Send to

Choose Destination
Mol Gen Genet. 1993 Oct;241(1-2):89-96.

Oligomerization of Escherichia coli haemolysin (HlyA) is involved in pore formation.

Author information

Lehrstuhl für Mikrobiologie, Theodor-Boveri-Institut der Universität Würzburg, Germany.


Coexpression of pairs of nonhaemolytic HlyA mutants in the recombination-deficient (recA) strain Escherichia coli HB101 resulted in a partial reconstitution of haemolytic activity, indicating that the mutation in one HlyA molecule can be complemented by the corresponding wild-type sequence in the other mutant HlyA molecule and vice versa. This suggests that two or more HlyA molecules aggregate prior to pore formation. Partial reconstitution of the haemolytic activity was obtained by the combined expression of a nonhaemolytic HlyA derivative containing a deletion of five repeat units in the repeat domain and several nonhaemolytic HlyA mutants affected in the pore-forming hydrophobic region. The simultaneous expression of two inactive mutant HlyA proteins affected in the region at which HlyA is covalently modified by HlyC and the repeat domain, respectively, resulted in a haemolytic phenotype on blood agar plates comparable to that of wild-type haemolysin. However, complementation was not possible between pairs of HlyA molecules containing site-directed mutations in the hydrophobic region and the modification region, respectively. In addition, no complementation was observed between HlyA mutants with specific mutations at different sites of the same functional domain, i.e. within the hydrophobic region, the modification region or the repeat domain. The aggregation of the HlyA molecules appears to take place after secretion, since no extracellular haemolytic activity was detected when a truncated but active HlyA lacking the C-terminal secretion sequence was expressed together with a nonhaemolytic but transport-competent HlyA mutant containing a deletion in the repeat domain.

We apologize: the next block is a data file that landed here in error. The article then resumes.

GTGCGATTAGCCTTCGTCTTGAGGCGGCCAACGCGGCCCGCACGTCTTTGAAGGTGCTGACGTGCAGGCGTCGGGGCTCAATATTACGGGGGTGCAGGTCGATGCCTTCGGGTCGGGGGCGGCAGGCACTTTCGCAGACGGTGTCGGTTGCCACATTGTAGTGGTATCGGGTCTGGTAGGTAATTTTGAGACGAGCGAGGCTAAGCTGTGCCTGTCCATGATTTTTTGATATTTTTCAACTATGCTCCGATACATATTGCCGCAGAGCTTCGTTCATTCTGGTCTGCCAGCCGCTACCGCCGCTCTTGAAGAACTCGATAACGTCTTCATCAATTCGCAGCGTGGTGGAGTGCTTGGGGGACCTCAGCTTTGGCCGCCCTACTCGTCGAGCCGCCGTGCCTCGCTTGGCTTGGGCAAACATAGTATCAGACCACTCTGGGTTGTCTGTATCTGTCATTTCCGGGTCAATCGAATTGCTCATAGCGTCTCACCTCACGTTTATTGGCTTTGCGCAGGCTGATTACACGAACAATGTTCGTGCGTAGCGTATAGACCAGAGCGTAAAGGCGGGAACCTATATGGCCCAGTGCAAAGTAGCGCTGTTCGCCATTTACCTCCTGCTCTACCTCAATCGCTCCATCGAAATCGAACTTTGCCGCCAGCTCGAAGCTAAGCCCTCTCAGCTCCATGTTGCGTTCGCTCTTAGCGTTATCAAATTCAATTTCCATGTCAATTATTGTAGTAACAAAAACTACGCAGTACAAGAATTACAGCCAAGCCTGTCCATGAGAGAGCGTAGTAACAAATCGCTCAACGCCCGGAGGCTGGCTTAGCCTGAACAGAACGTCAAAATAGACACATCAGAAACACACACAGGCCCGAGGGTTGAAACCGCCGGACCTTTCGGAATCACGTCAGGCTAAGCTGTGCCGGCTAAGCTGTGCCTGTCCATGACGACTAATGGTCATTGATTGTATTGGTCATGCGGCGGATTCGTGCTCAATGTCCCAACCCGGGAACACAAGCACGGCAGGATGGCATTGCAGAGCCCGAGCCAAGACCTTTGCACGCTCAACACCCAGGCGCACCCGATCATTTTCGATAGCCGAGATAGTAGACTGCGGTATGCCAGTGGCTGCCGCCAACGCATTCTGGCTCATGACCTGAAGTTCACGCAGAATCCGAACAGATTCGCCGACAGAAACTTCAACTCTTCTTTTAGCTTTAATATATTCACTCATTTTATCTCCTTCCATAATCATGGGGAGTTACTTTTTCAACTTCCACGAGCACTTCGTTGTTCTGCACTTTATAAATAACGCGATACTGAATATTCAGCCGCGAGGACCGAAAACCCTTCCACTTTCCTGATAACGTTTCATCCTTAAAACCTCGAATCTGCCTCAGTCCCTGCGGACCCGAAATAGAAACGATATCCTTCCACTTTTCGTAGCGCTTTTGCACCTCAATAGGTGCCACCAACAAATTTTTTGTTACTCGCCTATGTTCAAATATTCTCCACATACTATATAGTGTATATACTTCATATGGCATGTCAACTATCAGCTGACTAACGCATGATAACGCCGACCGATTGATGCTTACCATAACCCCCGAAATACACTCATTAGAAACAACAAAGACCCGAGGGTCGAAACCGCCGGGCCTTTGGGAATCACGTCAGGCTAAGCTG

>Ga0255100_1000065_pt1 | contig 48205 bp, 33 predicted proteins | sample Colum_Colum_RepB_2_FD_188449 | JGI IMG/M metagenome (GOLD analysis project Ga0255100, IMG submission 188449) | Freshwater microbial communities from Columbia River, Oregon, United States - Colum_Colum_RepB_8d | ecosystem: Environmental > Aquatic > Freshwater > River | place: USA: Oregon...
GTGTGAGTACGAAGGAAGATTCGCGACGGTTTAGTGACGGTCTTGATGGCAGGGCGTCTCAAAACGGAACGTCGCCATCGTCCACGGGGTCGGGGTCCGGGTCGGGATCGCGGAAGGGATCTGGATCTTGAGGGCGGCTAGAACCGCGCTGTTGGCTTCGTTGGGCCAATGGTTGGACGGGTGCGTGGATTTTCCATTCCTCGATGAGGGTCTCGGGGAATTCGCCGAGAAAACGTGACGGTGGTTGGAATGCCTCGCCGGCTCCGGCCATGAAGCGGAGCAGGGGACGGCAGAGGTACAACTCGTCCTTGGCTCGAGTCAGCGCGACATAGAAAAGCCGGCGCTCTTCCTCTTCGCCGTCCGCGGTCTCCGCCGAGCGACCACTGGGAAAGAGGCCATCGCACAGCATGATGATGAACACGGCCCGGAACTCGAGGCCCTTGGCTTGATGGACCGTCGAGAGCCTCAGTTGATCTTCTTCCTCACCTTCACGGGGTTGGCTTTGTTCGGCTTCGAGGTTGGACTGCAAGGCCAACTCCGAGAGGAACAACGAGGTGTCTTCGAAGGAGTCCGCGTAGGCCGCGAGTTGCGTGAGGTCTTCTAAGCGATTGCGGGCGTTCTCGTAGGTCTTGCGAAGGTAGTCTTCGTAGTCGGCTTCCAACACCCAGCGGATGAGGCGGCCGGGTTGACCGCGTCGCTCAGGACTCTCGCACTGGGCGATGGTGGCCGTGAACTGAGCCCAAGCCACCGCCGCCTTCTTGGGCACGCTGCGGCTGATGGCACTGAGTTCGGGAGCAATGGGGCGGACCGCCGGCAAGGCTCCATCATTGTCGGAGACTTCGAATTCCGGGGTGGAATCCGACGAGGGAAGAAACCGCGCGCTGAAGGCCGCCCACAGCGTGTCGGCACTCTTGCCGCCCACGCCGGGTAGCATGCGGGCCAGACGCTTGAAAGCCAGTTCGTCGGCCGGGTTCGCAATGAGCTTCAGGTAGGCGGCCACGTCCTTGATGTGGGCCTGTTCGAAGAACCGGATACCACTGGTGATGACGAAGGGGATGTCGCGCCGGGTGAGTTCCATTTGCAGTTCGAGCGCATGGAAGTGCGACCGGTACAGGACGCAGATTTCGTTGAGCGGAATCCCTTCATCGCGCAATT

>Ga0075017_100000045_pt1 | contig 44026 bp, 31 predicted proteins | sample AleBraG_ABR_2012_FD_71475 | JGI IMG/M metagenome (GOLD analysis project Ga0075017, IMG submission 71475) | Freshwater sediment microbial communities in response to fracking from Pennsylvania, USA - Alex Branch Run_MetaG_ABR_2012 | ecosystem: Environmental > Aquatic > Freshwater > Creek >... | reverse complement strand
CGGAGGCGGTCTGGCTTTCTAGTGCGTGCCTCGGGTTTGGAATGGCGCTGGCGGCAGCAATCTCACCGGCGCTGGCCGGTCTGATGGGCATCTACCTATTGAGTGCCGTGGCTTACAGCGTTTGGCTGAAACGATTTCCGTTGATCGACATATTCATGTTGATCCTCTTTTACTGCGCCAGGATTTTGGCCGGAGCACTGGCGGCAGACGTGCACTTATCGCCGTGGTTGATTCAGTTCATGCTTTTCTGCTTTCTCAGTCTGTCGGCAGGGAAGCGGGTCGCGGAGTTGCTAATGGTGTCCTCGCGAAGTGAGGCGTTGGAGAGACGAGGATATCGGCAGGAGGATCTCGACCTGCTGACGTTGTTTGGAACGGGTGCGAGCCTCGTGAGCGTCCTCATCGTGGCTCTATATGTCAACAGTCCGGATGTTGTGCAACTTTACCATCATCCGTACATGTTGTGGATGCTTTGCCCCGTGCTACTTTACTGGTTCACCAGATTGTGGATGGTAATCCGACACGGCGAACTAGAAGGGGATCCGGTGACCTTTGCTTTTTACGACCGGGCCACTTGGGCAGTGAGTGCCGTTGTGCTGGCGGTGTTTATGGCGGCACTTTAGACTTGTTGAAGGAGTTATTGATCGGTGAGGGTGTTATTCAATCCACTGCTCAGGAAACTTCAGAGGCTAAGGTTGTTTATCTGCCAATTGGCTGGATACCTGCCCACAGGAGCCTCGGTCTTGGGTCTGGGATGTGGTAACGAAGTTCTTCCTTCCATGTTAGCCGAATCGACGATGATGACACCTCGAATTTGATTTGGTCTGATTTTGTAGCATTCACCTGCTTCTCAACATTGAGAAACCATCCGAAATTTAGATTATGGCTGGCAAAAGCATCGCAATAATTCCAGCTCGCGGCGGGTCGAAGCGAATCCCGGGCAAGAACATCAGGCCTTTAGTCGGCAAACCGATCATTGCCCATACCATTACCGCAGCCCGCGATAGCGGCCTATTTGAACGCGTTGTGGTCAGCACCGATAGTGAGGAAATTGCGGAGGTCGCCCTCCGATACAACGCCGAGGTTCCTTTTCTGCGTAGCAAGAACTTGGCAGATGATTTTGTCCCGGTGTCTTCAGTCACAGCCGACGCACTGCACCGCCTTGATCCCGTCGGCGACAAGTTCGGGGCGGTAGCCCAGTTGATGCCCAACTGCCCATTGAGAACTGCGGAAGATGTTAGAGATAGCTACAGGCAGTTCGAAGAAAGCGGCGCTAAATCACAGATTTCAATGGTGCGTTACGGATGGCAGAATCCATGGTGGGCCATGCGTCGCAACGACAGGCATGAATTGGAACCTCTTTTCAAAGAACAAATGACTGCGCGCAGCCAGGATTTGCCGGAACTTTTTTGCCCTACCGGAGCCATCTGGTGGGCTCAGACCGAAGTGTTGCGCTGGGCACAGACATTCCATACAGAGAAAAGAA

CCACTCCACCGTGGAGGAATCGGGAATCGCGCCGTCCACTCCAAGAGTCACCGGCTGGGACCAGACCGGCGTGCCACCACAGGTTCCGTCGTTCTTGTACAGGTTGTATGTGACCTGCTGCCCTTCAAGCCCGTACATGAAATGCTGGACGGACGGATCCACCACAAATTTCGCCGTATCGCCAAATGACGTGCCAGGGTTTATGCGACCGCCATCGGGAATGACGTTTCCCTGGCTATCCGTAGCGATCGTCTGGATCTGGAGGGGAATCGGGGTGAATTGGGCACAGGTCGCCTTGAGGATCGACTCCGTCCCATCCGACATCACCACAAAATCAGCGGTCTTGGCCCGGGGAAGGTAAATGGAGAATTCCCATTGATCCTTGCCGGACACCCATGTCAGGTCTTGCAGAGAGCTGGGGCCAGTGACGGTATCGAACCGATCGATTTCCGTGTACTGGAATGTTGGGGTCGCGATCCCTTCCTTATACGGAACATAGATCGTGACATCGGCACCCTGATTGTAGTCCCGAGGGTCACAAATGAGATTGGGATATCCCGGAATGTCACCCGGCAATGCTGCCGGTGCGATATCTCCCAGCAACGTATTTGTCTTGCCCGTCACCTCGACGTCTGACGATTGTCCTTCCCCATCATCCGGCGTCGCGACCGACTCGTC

[Indexed for MEDLINE]

Supplemental Content

Loading ...
Support Center